• How quickly do you respond to clients’ needs? "Even if an attorney’s response to your question or request is, ‘I don’t know at the moment,’ or ‘I don’t have time to look into that today,’ you’re getting an acknowledgement of your question," says Jacobs. He adds that the number one complaint among boards regarding their attorney is the attorney’s failure to respond to phone calls.

• May we see your references? Talking with other co-op or condo boards or a managing agent may be a less intimidating, more objective way of getting answers to your questions. Asking your prospective attorney how quickly they respond to calls or questions will most likely yield a biased response. Asking a board who has worked with the attorney or firm may give you a more accurate picture of whether the individual or firm is a good match for your needs.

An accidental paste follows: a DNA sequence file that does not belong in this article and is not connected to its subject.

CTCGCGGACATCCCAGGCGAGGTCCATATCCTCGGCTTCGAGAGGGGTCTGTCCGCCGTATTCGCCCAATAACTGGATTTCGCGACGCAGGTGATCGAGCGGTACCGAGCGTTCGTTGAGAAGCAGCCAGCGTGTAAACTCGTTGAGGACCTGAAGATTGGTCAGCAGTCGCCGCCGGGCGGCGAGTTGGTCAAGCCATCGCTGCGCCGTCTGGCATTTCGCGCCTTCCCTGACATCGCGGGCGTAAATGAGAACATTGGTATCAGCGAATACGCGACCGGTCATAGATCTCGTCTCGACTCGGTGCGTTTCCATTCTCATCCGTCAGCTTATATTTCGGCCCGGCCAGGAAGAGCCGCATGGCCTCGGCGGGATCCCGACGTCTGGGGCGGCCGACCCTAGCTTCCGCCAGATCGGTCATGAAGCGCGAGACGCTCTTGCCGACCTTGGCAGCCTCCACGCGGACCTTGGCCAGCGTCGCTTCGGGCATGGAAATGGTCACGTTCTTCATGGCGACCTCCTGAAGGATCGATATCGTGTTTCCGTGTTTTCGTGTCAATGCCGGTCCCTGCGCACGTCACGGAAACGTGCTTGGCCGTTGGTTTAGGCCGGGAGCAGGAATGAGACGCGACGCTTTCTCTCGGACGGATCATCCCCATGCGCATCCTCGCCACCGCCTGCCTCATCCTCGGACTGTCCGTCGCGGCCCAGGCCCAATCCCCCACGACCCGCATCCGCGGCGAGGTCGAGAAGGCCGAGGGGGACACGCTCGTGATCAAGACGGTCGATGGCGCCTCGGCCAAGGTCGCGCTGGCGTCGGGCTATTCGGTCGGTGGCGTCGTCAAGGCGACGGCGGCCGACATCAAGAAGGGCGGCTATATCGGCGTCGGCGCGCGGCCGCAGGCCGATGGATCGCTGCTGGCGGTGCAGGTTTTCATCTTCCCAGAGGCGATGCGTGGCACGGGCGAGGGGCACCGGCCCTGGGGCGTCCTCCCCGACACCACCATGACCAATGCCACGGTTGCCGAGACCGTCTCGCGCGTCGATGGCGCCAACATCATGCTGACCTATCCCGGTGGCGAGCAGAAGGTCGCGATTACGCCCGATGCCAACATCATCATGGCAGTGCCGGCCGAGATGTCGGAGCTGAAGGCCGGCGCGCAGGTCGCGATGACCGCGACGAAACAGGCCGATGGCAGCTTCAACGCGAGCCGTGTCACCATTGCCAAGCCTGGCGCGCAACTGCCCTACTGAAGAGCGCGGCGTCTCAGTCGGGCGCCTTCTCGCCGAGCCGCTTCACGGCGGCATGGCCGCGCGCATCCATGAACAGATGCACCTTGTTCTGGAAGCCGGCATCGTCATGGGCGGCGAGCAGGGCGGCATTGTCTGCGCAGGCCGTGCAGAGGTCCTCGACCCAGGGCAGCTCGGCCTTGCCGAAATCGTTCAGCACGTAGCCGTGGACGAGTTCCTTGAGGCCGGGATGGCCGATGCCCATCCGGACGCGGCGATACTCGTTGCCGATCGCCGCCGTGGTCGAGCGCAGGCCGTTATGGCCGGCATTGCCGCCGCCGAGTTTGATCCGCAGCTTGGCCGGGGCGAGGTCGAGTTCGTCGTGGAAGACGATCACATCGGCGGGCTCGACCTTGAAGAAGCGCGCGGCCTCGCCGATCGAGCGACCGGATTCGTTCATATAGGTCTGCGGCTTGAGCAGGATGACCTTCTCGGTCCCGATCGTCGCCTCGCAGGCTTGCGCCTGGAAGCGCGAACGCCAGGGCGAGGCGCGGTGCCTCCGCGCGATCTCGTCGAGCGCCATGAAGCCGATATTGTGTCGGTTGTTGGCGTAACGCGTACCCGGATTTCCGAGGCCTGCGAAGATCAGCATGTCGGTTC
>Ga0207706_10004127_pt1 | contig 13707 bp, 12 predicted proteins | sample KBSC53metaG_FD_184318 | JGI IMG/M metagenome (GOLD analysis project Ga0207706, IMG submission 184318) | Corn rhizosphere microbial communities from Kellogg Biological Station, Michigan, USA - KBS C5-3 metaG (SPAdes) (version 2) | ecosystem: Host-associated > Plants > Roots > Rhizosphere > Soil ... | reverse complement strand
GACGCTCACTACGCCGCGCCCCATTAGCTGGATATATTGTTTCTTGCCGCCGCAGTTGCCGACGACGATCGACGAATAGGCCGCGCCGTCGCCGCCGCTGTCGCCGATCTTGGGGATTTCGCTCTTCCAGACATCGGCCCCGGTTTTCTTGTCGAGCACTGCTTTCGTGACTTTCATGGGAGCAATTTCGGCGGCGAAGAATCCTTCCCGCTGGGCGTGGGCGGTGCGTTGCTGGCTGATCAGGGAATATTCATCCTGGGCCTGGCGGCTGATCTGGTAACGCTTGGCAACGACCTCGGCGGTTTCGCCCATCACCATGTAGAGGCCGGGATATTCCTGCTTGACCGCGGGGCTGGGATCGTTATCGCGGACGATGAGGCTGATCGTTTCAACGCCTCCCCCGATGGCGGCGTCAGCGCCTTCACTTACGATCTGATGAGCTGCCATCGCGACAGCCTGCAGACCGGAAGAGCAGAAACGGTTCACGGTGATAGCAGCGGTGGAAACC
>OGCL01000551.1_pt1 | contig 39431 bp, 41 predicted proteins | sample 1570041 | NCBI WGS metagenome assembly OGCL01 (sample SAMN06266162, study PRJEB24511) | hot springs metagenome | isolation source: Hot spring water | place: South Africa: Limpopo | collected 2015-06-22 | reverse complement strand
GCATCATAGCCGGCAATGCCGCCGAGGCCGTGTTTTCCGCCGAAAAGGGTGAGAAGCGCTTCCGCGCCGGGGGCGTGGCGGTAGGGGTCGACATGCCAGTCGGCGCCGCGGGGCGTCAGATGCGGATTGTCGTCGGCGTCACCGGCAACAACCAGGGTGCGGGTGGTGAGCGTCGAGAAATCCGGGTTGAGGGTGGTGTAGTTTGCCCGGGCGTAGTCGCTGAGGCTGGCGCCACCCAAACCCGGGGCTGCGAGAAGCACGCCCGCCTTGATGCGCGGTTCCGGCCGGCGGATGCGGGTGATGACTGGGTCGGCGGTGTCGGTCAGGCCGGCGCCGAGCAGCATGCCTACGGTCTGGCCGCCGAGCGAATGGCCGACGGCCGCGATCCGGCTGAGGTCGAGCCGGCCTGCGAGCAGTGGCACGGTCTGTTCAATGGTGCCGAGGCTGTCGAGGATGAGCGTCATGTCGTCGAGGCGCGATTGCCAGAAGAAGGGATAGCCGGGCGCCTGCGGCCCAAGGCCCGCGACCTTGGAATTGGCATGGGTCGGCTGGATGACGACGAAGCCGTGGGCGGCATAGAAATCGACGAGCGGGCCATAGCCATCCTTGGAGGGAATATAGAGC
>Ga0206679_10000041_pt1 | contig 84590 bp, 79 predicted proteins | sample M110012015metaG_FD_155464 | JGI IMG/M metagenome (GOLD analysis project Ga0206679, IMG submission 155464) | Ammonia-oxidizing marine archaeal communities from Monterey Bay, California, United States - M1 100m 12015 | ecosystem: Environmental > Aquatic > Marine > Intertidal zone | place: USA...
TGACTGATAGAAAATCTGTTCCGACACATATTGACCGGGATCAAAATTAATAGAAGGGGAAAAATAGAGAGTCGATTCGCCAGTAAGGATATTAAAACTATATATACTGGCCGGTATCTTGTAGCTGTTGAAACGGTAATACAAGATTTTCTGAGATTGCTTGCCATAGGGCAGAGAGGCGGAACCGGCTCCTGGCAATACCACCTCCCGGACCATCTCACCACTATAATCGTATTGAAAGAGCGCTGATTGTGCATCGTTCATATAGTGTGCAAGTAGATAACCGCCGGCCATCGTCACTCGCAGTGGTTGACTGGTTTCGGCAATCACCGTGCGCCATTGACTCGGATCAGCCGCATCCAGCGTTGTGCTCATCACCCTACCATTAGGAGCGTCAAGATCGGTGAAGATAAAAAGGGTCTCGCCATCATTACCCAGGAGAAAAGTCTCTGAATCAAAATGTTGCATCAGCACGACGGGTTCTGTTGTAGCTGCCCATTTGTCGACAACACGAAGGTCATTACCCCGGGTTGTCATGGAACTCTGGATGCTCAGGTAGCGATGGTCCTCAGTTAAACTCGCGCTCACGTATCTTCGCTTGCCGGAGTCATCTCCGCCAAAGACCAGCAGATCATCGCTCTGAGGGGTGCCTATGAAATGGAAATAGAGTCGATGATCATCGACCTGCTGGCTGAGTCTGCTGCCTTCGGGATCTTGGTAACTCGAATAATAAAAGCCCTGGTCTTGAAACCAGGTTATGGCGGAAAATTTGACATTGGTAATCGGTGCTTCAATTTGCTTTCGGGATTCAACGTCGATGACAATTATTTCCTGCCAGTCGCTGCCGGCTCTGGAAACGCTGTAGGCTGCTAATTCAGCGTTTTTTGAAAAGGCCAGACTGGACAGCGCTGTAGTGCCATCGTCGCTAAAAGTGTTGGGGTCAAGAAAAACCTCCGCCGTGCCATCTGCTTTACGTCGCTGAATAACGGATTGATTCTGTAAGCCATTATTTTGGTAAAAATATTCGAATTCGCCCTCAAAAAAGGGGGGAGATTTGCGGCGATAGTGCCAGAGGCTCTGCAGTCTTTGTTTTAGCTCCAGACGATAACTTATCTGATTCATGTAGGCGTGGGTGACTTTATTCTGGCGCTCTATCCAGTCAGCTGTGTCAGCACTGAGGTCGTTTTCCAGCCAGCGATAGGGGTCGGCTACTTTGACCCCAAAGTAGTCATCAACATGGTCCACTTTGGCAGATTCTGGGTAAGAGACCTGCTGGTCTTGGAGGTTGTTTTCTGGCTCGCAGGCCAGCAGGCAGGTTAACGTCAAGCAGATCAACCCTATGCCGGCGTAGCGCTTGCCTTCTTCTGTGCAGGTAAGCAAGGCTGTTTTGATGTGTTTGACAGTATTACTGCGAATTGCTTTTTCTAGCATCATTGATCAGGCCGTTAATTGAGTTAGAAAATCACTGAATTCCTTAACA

• Who will we be working with? If you don’t have one specific lawyer in a firm of several, make sure you ask whom your board should contact if there’s a problem. Who will serve as the firm’s liaison to your board? Which attorney will handle which issues, and so on. It’s also a good idea to request to meet any additional partners who will be working with your attorney.

Responsibilities of Legal Counsel